The tooth fragment was analyzed and tried intraorally to check for proper positioning and fit with the fractured coronal structure. The operating field was isolated with rubber dam; the fractured fragment and the tooth surface was treated with 37% phosphoric acid, followed by rinsing. The adhesive system Excite (Vivadent, Liechtenstein) was applied to the fragment and the tooth, followed by placement of a small increment of flowable composite resin, Tetric flow (Vivadent). The fragment was properly positioned on the fractured tooth surface, excess resin was removed and the area was light cured for 60 seconds while the fragment was held in place under pressure.

Margins were properly finished with diamond finishing burs and polished with a series of soflex disks. The immediate postoperative view [Figure 3] and [Figure 4] showed adequate esthetic results with restored functionality by the use of a very conservative and cost-effective approach.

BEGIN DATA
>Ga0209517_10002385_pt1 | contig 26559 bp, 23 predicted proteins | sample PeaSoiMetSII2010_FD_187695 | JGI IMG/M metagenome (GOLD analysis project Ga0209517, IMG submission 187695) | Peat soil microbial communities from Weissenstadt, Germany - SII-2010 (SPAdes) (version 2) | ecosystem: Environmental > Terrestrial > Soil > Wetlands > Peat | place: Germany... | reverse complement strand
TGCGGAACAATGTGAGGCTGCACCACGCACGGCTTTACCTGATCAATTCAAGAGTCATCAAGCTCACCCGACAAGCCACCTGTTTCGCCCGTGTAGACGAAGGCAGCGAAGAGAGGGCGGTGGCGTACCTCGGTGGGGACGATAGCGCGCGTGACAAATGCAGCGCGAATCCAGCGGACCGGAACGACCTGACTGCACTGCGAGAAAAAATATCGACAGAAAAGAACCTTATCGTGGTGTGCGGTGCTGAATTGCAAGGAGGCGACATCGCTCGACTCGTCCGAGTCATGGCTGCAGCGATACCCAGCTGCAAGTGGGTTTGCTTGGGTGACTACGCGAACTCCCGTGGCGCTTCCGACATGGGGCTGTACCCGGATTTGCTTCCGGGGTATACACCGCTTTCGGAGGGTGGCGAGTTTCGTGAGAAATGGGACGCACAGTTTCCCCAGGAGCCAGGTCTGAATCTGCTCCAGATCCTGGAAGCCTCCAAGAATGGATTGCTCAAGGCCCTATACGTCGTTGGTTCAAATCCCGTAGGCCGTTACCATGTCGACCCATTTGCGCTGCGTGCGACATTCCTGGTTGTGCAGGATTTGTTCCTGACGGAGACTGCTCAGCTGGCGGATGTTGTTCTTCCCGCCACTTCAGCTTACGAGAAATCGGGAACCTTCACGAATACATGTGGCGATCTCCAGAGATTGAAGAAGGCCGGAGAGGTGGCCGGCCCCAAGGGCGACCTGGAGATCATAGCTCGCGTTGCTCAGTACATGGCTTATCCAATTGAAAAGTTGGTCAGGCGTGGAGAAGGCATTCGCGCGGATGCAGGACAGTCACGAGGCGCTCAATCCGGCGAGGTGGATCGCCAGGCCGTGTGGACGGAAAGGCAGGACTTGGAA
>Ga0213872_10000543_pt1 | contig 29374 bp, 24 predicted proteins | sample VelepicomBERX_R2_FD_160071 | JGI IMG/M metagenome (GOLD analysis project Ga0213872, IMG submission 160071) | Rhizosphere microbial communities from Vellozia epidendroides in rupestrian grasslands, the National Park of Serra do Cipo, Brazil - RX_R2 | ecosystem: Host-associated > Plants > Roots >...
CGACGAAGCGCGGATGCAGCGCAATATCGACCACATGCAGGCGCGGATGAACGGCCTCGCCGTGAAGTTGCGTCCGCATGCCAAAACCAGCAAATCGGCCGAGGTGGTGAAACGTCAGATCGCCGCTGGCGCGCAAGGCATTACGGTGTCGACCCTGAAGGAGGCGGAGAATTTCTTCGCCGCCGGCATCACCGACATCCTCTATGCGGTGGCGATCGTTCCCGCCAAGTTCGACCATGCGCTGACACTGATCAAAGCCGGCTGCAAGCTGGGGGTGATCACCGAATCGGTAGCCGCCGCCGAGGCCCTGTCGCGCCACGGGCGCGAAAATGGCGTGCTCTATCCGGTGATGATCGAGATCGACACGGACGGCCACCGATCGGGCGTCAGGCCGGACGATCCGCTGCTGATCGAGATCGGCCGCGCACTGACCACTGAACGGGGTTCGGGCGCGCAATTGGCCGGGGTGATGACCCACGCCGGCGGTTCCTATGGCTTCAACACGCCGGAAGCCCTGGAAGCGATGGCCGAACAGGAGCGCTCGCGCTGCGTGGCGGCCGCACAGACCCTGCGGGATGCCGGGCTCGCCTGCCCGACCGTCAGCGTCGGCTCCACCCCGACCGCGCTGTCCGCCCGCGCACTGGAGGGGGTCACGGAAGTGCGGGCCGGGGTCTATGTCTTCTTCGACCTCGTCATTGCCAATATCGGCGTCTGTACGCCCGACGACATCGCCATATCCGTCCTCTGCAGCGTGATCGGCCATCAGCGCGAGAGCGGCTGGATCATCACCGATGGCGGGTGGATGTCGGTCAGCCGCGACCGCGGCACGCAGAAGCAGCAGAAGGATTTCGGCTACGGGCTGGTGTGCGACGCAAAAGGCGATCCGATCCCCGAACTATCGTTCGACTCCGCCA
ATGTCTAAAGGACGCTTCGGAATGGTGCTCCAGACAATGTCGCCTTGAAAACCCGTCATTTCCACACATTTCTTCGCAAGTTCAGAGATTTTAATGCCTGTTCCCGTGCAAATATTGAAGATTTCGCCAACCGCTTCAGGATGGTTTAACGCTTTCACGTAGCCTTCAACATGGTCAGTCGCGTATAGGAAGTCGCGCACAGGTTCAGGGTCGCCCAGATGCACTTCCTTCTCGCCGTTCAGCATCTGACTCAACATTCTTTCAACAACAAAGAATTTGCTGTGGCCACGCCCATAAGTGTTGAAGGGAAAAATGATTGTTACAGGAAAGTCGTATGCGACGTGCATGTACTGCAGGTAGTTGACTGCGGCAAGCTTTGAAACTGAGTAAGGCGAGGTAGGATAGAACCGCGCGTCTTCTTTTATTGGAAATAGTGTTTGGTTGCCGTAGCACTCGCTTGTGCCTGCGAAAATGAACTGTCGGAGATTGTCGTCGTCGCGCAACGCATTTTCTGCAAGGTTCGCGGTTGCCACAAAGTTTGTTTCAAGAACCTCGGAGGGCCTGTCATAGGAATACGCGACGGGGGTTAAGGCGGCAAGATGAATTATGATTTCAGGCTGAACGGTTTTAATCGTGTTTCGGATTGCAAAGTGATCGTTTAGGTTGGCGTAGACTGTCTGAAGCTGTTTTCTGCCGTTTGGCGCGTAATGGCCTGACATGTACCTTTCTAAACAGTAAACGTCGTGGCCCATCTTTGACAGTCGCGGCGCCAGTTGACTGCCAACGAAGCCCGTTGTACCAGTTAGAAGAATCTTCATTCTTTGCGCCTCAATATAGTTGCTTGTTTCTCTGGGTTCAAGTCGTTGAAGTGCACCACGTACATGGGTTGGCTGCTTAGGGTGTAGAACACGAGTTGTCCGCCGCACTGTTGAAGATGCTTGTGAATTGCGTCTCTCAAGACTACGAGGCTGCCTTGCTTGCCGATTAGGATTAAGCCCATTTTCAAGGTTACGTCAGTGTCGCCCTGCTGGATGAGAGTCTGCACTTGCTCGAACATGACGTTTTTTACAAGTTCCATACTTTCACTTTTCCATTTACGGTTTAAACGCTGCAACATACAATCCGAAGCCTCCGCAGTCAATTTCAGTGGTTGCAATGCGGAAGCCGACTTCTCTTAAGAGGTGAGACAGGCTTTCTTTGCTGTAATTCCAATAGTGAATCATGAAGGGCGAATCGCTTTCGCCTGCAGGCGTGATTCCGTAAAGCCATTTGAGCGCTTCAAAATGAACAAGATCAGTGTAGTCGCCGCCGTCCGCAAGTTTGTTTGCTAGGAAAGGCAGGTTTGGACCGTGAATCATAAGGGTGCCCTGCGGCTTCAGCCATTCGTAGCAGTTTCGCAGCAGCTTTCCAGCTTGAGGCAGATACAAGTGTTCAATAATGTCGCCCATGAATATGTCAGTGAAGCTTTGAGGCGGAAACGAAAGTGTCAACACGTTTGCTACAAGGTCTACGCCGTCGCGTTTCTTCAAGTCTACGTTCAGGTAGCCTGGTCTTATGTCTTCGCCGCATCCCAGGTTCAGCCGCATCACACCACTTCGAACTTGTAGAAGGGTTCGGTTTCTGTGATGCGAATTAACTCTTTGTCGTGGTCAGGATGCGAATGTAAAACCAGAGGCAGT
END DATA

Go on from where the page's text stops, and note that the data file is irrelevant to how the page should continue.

Figure 3 :Labial view after tooth fragment reattachment

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Figure 4 :Lingual view after tooth fragment reattachment

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Clinical and radiographic examinations were carried out regularly over a period of 9 years. During this period, the reattached fragment was intact without any distortion. Occasionally, it required polishing to remove some mild stains. Nine years follow-up showed a predictable outcome of the reattached fragment [Figure 5] and [Figure 6].
Figure 5 :Nine years after fractured tooth fragment Reattachment

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Figure 6 :Nine years after fractured tooth fragment reattachment.

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   Discussion Top


Fracture of a tooth may be a most traumatic incident for a young patient, but it has been found that there is a positive emotional and social response from the patient to the preservation of natural tooth structure. [1]

Reports and clinical experience indicate that the reattachment of the fractured coronal fragments using modern adhesive systems results in successful short- and medium-term outcomes. [7],[8]

Crown fractures comprise 26-76% in the permanent dentition. [2] If an intact tooth fragment is present after trauma, the reattachment procedure presents a conservative, simple and esthetic treatment option. The procedure is reasonably economical, while restoring function and esthetics with a very conservative approach.